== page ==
Countertextual Ecologies: Eco-Poetics
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The relationship between nature and history is complex, so much so that the space between nature and the human, being and language, may not even be measurable. Yet the environmental imperatives of our moment—including the need to cultivate a tolerance if not an appreciation for complexity itself—are the decisive ones. In this program, we will think through questions of environmental consciousness and its discontents from the points of view of political ecology, gastropoetics, eco-poetics, and eco-music. How does immersion in complex music prepare us to recognize the complexities of an ecosystem? Does the deliciousness of a fine organic, single origin chocolate correspond to the tropical ecosystem of the country of origin, the evolutionary development of mammalian taste receptors, or the cultivated aesthetic of the chocolatier? Is the poem mimetic of nature, or a function of it? How could such a seemingly noble enterprise as 'environmentalism' or 'protecting nature' be problematic? How have powerful environmental imaginaries and narratives served to dangerously simplify how environmental problems and their solutions are conceptualized? Ours will be a multifaculty, multidisciplinary approach to interdisciplinary community-based learning. While activities will include shared lectures and readings, half of program work will take place in faculty-specific tracks.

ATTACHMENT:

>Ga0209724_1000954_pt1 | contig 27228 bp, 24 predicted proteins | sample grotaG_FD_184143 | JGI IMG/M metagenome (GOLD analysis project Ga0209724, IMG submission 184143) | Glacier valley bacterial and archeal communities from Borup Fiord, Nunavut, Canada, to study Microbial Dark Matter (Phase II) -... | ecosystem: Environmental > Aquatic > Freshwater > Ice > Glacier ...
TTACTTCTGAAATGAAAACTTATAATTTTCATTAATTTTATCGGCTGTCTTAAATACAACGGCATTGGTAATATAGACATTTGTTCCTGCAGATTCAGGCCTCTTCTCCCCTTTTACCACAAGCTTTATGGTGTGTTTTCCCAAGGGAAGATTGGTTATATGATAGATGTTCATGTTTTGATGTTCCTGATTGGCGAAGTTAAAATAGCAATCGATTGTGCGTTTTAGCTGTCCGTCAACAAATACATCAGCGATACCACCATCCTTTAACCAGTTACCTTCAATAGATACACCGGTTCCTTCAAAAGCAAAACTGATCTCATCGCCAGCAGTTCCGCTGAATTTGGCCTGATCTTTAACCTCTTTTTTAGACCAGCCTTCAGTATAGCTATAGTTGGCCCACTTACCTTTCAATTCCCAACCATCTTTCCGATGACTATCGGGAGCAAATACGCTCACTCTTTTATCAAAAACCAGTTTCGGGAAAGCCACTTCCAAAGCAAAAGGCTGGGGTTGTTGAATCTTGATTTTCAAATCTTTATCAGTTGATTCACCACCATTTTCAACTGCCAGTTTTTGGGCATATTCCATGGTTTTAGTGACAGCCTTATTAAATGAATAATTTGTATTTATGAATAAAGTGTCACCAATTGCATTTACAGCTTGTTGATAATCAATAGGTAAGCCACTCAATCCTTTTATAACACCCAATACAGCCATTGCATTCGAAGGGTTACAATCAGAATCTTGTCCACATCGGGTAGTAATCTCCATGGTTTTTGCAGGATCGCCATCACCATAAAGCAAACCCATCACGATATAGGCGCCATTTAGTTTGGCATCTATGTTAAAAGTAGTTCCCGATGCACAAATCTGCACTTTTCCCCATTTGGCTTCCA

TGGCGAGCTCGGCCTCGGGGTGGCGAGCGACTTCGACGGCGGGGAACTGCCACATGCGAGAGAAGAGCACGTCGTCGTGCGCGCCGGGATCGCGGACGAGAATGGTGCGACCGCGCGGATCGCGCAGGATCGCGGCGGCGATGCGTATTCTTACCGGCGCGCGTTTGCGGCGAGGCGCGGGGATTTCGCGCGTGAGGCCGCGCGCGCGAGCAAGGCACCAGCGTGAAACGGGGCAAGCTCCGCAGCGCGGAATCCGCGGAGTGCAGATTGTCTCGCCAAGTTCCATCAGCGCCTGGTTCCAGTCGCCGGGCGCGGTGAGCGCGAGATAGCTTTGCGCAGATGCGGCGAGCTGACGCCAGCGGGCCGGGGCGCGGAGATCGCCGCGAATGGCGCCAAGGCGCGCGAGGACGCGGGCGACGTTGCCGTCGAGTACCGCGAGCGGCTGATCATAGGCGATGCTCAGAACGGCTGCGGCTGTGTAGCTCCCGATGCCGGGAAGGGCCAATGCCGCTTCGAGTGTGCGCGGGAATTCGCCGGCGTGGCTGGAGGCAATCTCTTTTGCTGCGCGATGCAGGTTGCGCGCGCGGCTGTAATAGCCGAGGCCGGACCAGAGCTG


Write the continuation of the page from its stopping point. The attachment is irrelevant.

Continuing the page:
Eco-poetics with Leonard Schwartz will explore creative and critical approaches to language, with a view to reframing our understanding of the relationship between nature and history. This program within the Counter-Textual cluster is recommended for students seeking to explore experimental possibilities in writing - poetic, theoretical, and the spaces in between. Readings will include the Chilean poet Raul Zurita, Camille Dungy's anthology Black Nature, Timothy Morton's Dark Ecology , Jed Rasula's This Compost: Ecological Imperatives in American Poetry and the (Eco)(Language)(Reader), edited by Brenda Iijima.
This offering will prepare you for careers and advanced study in:
aesthetics, ecology, environmental studies, geography, literature, music, philosophy, political economy, sustainability studies, and writing
Credits per quarter
- No Required Online Learning - No access to web tools required. Any web tools provided are optional.
$100 in fall for entrance fees and overnight field trips.
Class Size: 25
25% Reserved for Freshmen
Scheduled for: Day
First class meeting: Tuesday, September 26 at 9:30am (Com 110)
Located in: Olympia
|2018-02-16||Winter fee cancelled.|